And then looking at some of the increases on the left side of the chart, we did have some integration costs associated with the planning of the merger of Stanley and Black & Decker of about $5 million.
FX was a negative impact year over year of $10 million and then we continued investments in SG&A. Jim just spent a fair amount of time talking through the brand investments and the significance of that. As many of you are aware we made investments in our Security businesses to put more feet on the street and focus on certain share gains we can achieve.
And then as we began to re-instate some of our employee benefits in the fourth quarter that were suspended earlier in the year, we begin to see some cost increases there. So the net result is about a 2% decline in SG&A and we continue to see the impact of our reductions in the fourth quarter.
Now I’d like to spend a little bit of time walking you through the segments. We start with the Security segment. Once again Security was the gem of the quarter. In the four quarters of 2009 we experienced in essence a single digit revenue declines but have been improving their profit rate throughout the year and year over year as well.
So if we look at revenues, as John mentioned, revenues were down 4%, organically down 7% so a consistent trend that we’ve seen throughout the year. The good news is that the segment profit was actually up 4% on that small revenue decline which resulted in segment profit rate of 19.9% so just under 20% which was off of last quarter which was close to 21%, so 150 basis point improvement versus the fourth quarter of ’08.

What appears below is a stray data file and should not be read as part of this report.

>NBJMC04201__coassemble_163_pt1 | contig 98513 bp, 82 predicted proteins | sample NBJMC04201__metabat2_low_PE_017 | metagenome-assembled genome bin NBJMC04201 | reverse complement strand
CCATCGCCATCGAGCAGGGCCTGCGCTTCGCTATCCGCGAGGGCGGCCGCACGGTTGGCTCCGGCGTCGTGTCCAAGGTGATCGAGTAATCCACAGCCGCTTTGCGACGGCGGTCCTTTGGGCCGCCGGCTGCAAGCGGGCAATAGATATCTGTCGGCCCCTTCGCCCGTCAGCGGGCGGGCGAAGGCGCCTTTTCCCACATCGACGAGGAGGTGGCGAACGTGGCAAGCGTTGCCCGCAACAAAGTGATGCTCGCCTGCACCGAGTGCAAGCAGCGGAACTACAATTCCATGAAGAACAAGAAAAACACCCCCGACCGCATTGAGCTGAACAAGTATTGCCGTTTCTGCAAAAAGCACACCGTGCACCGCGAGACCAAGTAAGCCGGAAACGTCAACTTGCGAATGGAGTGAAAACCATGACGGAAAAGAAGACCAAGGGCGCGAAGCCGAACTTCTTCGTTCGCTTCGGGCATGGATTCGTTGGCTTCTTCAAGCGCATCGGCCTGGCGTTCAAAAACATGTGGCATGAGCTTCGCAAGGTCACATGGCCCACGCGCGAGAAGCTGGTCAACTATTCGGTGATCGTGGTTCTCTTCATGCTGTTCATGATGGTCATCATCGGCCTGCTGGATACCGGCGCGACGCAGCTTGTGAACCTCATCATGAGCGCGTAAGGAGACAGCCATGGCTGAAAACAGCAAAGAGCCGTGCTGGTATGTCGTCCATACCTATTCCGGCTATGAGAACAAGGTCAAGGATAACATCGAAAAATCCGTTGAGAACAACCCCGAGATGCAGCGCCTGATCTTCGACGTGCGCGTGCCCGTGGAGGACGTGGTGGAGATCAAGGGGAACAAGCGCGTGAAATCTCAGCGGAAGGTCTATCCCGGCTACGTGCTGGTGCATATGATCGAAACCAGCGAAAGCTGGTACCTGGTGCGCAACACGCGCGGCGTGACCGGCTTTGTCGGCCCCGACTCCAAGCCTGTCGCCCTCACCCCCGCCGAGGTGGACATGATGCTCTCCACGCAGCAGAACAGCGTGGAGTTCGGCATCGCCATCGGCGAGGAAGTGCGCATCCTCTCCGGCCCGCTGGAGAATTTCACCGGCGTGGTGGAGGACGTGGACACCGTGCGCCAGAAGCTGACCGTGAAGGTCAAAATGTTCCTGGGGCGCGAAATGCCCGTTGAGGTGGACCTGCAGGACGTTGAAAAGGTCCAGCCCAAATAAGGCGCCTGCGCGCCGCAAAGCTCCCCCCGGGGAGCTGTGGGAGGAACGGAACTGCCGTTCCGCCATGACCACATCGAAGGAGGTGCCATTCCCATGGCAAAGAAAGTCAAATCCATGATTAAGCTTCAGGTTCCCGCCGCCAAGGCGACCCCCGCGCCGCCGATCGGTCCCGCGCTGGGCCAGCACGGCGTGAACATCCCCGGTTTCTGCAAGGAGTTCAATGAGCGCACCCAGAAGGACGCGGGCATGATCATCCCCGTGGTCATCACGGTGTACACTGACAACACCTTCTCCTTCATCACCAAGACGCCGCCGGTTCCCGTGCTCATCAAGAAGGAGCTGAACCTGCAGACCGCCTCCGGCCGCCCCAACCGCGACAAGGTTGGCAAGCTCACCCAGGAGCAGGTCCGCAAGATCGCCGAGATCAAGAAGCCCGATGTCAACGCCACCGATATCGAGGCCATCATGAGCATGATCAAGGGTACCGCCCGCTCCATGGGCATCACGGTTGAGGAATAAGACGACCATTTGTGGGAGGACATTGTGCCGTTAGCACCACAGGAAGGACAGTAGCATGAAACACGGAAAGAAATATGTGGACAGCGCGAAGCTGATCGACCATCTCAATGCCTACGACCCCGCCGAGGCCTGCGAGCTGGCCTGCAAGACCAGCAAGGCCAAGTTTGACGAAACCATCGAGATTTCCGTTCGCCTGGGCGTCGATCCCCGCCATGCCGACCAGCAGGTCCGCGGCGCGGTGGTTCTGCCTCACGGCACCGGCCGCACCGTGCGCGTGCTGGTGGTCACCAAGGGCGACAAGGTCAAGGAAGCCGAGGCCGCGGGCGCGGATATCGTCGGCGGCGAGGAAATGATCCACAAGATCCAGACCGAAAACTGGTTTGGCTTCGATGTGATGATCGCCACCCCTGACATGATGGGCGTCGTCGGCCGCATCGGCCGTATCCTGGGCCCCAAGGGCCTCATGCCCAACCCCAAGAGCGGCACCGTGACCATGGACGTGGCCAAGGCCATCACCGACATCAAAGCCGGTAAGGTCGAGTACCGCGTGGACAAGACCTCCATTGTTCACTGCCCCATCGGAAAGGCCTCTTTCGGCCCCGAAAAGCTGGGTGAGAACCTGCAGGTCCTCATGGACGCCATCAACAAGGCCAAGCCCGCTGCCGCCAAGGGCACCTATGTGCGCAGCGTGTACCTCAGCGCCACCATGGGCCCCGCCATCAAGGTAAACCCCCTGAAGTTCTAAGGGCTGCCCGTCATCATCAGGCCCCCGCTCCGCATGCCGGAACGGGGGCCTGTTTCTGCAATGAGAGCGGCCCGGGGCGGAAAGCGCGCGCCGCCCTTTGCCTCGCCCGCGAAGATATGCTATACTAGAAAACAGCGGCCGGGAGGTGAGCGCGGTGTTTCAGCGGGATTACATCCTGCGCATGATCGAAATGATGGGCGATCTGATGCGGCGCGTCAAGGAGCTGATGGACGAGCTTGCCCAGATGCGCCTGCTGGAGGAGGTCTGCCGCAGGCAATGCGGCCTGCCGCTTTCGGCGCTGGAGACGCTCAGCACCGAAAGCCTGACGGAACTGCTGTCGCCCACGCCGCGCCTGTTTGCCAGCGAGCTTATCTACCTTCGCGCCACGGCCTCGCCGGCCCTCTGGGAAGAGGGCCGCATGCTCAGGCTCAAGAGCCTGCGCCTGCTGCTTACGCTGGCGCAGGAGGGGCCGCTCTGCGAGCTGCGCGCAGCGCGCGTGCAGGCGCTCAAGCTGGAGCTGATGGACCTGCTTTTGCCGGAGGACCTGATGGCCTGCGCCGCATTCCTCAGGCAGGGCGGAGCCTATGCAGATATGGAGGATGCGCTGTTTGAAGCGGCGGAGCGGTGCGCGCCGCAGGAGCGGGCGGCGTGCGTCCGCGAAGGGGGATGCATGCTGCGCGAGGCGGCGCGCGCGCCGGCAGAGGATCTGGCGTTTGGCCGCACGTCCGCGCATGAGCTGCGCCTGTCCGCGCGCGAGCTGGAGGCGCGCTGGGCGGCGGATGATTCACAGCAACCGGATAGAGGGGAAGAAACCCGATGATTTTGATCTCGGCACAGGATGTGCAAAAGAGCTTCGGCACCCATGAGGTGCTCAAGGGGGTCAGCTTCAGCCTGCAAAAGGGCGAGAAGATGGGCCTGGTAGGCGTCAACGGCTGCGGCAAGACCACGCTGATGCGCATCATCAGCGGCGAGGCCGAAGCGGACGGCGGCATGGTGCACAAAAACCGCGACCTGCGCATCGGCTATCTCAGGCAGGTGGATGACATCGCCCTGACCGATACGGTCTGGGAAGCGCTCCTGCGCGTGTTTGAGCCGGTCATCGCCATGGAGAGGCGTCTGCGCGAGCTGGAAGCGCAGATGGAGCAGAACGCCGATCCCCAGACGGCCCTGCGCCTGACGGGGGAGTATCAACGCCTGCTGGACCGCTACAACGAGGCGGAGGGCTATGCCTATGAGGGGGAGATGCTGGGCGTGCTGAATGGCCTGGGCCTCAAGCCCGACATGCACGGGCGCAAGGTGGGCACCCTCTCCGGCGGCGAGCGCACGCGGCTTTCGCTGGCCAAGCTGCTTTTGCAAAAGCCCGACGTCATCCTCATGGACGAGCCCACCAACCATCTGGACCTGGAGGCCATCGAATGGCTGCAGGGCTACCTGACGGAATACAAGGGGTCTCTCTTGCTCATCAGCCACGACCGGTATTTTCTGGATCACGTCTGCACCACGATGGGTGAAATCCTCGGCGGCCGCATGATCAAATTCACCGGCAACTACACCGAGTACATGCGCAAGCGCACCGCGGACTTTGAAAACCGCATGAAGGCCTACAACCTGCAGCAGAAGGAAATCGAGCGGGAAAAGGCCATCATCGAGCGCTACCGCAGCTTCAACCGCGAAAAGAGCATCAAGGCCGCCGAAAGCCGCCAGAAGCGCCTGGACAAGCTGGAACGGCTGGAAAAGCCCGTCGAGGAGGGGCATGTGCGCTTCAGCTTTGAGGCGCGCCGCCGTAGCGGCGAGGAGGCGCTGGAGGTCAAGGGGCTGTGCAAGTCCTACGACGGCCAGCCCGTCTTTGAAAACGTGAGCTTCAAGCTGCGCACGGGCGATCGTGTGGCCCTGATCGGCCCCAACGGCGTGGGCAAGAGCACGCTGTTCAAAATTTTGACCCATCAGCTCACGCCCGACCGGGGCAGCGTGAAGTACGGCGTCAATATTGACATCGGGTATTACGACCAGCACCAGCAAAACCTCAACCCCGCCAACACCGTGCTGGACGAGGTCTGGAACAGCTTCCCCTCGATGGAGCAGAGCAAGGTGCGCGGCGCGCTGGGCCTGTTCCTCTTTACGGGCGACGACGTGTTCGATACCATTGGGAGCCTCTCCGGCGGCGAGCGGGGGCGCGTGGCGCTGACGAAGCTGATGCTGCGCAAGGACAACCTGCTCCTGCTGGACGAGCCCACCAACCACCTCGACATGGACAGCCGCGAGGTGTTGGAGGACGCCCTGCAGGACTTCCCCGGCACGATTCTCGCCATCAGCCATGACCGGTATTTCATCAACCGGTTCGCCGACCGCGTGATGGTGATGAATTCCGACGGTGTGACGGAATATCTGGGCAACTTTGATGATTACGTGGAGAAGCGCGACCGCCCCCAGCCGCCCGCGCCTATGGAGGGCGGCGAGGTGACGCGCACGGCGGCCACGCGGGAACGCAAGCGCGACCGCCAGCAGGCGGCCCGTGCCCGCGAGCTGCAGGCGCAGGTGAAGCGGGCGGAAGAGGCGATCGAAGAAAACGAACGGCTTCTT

Looking at the two sub business within our Security segment, starting with Convergent Security Solutions first, revenues declined similar in line with the total segment, single digits. They continue to see weakness in the installation revenues and health care capital expenditures affecting some of the small health care businesses in this business.
That continues to be a constraint as we move forward. The good news is their recurring monthly revenues continue to grow and we saw growth in the fourth quarter again in the low double digits range.
So as we move forward looking at profit rate and revenue trends, I’ll spend more time later on, but we’ve seen a continual trend in the Convergent business of improving their profit rate performance because they’re really been focused on the integration of the acquisitions, driving the benefits and cost reduction, productivity in their cost base, and obviously the mix towards more RMR versus installation improves their profit rate as well.
On the Mechanical Access side of the segment, similar story but slightly different reasons for them. Revenues declined a little bit more significantly than we saw in the Convergent side. They have been affected by the slowdown in commercial construction more than we’ve seen in Convergent.